Ineffectiveness of New Deal

The New Deal and policies stemming from Keynes' General Theory, are the reason the Depression lasted as long as it did.

For starters, increased regulation on private sector activity both slowed the economy and left the private sector guessing what would change next. The uncertainty made it impossible for companies to plan. As a result, private sector unemployment continued to rise.

Secondly, Roosevelt attacked private sector entrepreneurs as if they were the cause of the depression. The depression was caused by ineffective monetary policy, and prolonged by government intervention. The Federal Reserve raised interest rates through the late 1920s and early 1930s in an effort to combat the declining economy. They hadn't learned that it makes more sense to lower interest rates to promote corporate level capital investment. None of Roosevelt's banking regulations could offset his assault on the private sector.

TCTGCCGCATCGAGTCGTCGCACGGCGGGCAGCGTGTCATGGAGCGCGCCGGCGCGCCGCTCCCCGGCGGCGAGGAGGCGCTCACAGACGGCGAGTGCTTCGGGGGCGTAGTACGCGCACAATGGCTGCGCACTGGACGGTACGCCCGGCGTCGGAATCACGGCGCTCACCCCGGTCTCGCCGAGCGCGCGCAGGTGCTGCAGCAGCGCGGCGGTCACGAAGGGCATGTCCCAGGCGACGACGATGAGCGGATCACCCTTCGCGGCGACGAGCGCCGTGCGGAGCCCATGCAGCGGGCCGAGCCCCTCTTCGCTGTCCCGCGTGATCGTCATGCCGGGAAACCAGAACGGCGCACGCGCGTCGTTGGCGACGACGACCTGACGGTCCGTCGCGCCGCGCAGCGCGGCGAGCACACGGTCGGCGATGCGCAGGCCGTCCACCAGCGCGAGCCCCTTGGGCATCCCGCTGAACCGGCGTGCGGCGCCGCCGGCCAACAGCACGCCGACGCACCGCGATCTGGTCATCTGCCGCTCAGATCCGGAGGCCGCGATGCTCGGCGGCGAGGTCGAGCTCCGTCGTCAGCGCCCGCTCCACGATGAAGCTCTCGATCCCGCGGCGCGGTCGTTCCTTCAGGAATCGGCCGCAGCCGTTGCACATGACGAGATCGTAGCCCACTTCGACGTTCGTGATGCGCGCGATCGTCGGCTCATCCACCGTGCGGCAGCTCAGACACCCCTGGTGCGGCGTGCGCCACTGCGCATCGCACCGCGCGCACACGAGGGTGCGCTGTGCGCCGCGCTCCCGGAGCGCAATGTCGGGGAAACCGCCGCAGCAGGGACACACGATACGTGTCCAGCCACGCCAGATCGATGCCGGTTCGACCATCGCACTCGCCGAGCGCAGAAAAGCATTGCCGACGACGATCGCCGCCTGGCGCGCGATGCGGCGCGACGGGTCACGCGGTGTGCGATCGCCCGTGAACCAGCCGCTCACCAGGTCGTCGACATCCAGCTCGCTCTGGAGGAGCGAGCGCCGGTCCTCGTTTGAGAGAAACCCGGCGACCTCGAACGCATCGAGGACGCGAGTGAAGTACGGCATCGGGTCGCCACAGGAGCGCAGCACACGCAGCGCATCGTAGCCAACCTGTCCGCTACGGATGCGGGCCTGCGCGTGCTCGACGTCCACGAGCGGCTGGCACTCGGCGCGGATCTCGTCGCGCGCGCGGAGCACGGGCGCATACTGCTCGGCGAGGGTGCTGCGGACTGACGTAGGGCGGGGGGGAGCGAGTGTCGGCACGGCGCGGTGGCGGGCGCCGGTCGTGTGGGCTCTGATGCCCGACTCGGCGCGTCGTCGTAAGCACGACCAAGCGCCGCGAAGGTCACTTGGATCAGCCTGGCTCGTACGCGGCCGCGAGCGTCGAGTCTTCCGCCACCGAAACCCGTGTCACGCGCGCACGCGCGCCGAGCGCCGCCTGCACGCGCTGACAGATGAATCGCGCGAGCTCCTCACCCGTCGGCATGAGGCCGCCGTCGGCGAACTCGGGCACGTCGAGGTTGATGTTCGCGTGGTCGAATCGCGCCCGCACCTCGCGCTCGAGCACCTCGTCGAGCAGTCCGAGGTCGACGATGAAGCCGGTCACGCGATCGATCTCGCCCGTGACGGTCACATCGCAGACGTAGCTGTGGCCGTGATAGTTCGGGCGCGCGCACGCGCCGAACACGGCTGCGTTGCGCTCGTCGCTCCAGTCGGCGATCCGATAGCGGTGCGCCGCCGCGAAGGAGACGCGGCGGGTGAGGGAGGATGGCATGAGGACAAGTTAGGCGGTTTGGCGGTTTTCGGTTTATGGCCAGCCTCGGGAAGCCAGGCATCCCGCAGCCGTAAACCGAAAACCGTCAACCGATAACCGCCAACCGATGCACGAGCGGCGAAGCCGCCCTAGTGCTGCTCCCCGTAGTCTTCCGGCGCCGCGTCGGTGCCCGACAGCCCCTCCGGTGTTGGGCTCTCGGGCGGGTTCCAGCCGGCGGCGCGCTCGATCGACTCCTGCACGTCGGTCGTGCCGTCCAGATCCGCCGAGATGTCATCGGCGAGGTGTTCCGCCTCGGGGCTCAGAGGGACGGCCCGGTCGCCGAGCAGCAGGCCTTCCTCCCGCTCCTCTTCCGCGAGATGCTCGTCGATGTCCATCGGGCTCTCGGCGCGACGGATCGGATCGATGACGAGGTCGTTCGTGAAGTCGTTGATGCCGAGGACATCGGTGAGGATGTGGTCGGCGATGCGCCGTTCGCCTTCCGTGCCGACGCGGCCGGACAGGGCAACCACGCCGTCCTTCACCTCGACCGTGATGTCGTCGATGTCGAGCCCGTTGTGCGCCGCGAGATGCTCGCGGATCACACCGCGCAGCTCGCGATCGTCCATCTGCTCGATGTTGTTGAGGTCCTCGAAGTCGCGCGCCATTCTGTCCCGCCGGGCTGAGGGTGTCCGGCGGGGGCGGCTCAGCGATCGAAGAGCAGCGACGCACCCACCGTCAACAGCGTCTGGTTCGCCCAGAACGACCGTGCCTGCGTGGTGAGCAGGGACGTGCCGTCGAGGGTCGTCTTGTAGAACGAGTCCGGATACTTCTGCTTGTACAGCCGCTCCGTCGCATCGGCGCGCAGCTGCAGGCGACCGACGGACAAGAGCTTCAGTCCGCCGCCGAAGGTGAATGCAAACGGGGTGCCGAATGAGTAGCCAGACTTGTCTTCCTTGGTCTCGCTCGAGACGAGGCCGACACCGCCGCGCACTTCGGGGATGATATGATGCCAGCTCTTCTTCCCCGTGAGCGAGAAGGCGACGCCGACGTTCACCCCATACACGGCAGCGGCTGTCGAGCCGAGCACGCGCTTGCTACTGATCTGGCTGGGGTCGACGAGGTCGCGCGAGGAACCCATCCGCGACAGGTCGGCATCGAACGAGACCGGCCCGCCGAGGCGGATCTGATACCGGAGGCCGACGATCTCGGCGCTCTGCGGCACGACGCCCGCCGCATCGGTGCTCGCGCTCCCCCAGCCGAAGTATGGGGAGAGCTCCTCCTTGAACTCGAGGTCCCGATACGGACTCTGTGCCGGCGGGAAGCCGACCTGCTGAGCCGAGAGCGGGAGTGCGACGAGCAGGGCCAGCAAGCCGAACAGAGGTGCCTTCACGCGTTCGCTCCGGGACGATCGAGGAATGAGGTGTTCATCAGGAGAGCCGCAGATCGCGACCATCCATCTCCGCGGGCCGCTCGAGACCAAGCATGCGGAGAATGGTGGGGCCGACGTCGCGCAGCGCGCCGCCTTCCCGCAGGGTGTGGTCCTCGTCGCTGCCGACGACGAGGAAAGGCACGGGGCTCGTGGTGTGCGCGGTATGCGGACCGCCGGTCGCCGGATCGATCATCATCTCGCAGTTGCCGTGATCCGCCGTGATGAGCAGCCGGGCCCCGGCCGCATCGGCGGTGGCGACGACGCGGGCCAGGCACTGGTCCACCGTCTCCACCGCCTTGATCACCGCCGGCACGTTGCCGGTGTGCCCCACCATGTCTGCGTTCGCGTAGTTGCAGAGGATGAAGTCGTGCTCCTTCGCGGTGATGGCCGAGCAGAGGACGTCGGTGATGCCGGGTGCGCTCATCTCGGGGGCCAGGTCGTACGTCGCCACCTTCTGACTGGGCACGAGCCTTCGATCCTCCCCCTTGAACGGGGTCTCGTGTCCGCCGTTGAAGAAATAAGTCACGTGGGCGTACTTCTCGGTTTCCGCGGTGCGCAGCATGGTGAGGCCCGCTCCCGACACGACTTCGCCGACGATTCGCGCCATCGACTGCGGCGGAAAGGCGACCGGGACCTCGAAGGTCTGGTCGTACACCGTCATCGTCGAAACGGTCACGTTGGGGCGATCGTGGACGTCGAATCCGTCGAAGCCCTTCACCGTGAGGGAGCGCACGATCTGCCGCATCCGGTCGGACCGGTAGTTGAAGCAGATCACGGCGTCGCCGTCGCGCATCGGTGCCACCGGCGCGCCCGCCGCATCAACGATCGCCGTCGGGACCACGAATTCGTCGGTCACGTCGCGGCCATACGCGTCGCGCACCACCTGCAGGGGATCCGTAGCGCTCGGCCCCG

Hoover and Roosevelt took more action to regulate the private sector than had ever been taken before. Hoover signed a tariff (Smoot Hawley) on foreign imports and persuaded industries to collude so that they would maintain minimum prices on goods and standardize their operations. Roosevelt expanded federal influence to every aspect of private activity because the Keynesian scholars convinced him that central planning would solve the crisis. At the time, the Soviet Union was gaining strength and appeared to be a model for success and Keynes' multipliers related to government spending naively assumed government spending could be as effective as private sector activity.

Roosevelt's unemployment relief projects just diverted valuable capital out of the private sector. His tax policies punished productivity at a time when productivity was badly needed. Individuals who proved able to create capital and become successful were punished by a progressive tax system. The confiscated capital was diverted to the public sector based on the Keynesian Theories;...